Business process improvement and the implementation of business process management (“BPM”) technology can truly become a “cart before the horse” dilemma for many organizations. Software vendors and implementers are often called upon to deliver the nirvana state that they sold their customer on, by simply automating a process without considering the fact that the process they are automating is inefficient and frankly, broken. On the other hand, the client may want to implement a point solution that resolves an immediate issue, without full consideration of how that software will impact the existing operating model and current business processes.
Recently, during a requirements session for a client onboarding solution for a major global financial institution, a business analyst stated, “Well if that was the case, I wouldn’t want to automate that broken process.” The stakeholder was explaining the issues experienced with the legacy process. I had already introduced a new operating model for this client and helped define the new requirements. This client clearly understood that automating a broken process only subjects the organization to formalizing inefficiency, which is not a good investment.
Before developing a new solution, the client had requested that my team perform an end-to-end assessment of the existing process and compile a list of the issues being experienced by the various stakeholders, including sales, KYC, compliance, legal, credit, risk, product, technology, and operations for all lines of businesses, in all regions. The current state process was documented by a series of workflow diagrams and compiled together with a gap and competitive analysis, and the main pain points were collected into a consolidated set of findings.
The current state process was manual and consisted of a series of silos where limited technology was implemented and connected only by email and spreadsheets. In many cases the process was orchestrated by sales and the relationship managers who utilized their knowledge of what was required, to push their clients through, with varying levels of success. Among the major pain points that needed to be tackled were, no single point of contact, lack of governance, and lack of visibility into the process, that led to lengthy client onboarding process leading to missed revenue opportunities.
The current state assessment was followed by a set of recommendations. Because of the synergies in requirements across the regions, a consolidation under a single management umbrella was proposed. It was obvious that a new operating model was required to accommodate this consolidation. Another recommendation was the deployment of new technology – an automated BPM-based end-to-end solution to improve process efficiency and visibility. The recommendations were designed to mainly improve efficiency and included the following:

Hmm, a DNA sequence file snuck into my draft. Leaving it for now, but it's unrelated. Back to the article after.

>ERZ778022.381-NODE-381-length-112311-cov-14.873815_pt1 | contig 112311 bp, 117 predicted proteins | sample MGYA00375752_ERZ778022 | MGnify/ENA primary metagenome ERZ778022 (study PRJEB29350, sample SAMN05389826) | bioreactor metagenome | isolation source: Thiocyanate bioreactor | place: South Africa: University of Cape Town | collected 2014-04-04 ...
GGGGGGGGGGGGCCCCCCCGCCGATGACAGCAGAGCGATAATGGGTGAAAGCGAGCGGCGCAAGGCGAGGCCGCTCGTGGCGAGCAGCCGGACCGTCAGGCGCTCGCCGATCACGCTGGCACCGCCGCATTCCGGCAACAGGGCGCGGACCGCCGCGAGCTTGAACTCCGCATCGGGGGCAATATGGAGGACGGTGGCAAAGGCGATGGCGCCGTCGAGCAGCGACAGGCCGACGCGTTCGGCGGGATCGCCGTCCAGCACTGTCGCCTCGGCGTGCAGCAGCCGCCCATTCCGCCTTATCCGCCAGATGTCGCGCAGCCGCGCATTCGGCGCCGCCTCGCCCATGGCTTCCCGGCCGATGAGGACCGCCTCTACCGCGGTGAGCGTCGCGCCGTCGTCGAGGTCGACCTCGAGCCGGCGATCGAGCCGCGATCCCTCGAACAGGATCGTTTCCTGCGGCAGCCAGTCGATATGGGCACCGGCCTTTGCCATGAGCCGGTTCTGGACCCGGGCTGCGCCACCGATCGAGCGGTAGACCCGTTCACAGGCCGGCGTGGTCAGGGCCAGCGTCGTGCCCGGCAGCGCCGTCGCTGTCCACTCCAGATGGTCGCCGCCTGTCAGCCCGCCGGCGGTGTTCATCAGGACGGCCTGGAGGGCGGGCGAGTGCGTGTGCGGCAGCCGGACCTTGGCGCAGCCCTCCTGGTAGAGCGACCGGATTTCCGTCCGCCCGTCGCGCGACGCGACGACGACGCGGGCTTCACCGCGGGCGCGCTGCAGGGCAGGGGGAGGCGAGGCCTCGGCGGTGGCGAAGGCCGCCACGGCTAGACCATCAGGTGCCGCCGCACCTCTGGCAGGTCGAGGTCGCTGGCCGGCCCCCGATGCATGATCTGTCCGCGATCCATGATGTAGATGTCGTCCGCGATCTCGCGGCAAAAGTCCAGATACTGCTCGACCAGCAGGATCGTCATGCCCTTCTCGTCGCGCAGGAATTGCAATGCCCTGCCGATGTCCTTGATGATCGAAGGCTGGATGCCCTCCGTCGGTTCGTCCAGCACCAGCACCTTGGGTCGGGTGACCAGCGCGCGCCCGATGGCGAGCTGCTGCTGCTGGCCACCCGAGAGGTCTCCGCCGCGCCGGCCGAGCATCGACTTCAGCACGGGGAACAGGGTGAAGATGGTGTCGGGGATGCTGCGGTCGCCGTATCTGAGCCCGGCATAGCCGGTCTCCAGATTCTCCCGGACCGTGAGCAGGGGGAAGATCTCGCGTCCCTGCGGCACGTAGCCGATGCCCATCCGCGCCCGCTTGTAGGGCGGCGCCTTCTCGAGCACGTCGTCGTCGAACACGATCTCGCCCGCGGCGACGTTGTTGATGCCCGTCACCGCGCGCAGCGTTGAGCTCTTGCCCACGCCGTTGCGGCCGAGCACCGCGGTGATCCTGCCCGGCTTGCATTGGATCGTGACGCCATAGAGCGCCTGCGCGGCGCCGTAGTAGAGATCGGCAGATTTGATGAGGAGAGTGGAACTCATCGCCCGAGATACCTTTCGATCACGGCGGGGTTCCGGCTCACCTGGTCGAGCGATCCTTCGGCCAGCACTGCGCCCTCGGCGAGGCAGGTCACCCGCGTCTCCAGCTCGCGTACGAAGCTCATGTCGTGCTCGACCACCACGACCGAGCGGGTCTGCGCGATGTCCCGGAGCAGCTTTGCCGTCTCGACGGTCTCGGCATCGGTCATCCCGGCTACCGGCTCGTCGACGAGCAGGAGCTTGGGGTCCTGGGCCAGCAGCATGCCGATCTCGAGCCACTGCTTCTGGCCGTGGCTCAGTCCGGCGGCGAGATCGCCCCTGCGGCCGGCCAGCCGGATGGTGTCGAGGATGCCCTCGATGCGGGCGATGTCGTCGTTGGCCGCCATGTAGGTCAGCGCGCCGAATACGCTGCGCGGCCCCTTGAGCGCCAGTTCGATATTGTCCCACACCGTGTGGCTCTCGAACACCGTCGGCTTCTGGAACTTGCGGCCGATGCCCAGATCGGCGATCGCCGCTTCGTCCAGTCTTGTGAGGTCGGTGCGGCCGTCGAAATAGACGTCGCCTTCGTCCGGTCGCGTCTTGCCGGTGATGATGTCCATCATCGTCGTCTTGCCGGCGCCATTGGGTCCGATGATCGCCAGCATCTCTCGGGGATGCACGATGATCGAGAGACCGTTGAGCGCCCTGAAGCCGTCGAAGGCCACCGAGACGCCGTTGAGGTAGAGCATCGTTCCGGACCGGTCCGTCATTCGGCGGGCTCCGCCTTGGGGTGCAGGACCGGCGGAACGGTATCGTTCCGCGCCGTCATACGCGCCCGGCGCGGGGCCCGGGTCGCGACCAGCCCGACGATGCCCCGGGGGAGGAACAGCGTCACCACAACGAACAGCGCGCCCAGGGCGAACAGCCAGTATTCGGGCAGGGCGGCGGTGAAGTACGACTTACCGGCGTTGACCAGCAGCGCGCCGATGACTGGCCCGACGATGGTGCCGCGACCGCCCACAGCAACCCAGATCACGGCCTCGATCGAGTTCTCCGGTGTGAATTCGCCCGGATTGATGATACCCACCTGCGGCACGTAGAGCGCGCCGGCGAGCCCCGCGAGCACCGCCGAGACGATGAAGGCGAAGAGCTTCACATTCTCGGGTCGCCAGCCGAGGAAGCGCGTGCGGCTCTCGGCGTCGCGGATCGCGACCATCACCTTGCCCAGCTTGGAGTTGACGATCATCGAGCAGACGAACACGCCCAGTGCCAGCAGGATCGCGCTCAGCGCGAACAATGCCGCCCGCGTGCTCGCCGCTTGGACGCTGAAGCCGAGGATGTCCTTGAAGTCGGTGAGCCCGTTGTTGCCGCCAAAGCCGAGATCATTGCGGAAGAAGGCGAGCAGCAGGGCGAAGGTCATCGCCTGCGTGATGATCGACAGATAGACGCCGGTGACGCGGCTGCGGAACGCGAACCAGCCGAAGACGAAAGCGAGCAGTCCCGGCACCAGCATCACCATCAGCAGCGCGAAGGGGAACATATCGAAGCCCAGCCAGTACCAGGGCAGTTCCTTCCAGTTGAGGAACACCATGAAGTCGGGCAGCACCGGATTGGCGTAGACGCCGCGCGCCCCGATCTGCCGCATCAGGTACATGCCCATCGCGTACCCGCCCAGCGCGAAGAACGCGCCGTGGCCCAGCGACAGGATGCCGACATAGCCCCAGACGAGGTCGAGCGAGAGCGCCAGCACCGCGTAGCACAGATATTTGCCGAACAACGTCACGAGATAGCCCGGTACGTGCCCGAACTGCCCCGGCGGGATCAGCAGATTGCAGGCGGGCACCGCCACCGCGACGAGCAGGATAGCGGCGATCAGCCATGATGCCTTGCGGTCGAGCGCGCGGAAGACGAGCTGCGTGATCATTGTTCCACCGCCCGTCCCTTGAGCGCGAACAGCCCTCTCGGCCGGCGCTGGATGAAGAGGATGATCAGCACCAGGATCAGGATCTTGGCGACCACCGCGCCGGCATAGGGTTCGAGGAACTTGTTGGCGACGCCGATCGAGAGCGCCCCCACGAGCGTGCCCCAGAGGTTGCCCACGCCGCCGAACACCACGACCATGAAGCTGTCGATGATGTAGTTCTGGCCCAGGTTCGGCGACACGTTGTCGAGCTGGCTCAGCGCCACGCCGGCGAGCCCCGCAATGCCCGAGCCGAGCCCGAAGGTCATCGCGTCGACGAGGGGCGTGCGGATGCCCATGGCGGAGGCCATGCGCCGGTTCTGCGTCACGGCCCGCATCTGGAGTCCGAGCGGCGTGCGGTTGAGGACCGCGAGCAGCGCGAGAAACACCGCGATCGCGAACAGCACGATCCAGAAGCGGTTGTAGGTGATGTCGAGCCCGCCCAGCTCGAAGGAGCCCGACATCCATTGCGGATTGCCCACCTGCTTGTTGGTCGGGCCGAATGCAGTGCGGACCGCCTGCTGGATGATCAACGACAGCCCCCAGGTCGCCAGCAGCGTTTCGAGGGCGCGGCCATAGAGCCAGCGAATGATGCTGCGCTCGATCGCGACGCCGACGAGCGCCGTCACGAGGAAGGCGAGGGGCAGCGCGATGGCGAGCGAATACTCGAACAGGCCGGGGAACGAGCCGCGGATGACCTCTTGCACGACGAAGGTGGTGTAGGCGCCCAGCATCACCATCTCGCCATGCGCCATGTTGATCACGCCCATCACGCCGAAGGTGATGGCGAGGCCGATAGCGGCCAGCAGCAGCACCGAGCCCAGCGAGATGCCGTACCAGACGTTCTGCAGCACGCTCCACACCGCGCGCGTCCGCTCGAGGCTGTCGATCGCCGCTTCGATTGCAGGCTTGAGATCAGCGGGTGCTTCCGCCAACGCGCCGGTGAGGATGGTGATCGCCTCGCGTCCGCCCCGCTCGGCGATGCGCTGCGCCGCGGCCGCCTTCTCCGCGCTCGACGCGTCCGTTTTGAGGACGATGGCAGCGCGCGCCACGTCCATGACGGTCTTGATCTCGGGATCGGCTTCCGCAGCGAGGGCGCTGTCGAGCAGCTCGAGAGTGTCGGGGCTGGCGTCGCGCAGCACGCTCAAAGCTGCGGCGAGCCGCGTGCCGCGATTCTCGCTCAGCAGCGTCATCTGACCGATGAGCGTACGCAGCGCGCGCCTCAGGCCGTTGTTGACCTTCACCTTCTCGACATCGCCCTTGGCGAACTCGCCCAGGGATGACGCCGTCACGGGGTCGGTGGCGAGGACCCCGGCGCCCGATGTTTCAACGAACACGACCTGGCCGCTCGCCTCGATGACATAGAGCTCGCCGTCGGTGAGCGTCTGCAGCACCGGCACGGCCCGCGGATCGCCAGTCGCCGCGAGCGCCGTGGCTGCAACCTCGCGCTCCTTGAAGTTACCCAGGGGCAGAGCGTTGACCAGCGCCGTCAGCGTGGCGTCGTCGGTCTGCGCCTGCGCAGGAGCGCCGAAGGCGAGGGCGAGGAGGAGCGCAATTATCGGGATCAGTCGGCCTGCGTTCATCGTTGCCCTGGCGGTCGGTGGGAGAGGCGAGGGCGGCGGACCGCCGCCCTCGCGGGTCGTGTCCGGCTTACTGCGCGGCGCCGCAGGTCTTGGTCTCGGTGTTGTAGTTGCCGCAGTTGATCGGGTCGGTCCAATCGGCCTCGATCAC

- Improve governance and consistency by having everyone utilize the same playbook
- Alignment of the new operating model with the stated business goals
- Improvement in governance and visibility into the end-to-end process
The first step in executing the recommendations was the reorganization of the teams under a single management umbrella. The next step was the development of the new future state operating model that had to be designed, initially at a high enough level to be applicable across all of the business lines to ensure the necessary consistency. Once this was accomplished a more detailed model was proposed to account for the nuances between products, businesses, regulations, and locations that would incorporate the new team members and improve their ability to support business goals. The institution also needed to move towards a lifecycle approach and not consider client onboarding as just a linear process with a definitive beginning and end.
The new operating model leveraged a central utility of case managers that were assigned to an onboarding case, based on a number of factors including, volume and skill set. Additionally, the party responsible for that case would monitor initiation through to enablement. There were a few major advantages to this particular methodology:
- Ability to better balance onboarding workload across various lines of business
- Accountability and a single point of contact for a particular case
- Alignment of process with the case management solution that the bank wanted to deploy
Although this approach required a period of cross-training and the need to obtain buy-in from a number of ‘sometimes skeptical’ stakeholders, with the migration to a case management approach, the bank was able to improve efficiency and reduce the amount of time required to onboard a new client by a number of days.
The client was then ready for automating the process and eliminating a number of issues namely; lack of visibility, dependency on spreadsheets, email , and the lack of process governance. The lesson to be learned here is that in order to fully realize the value of automation, it is necessary to consider the process and ensure that it has been optimized, prior to deciding to move forward with a technology solution; i.e. fix it before you can automate it.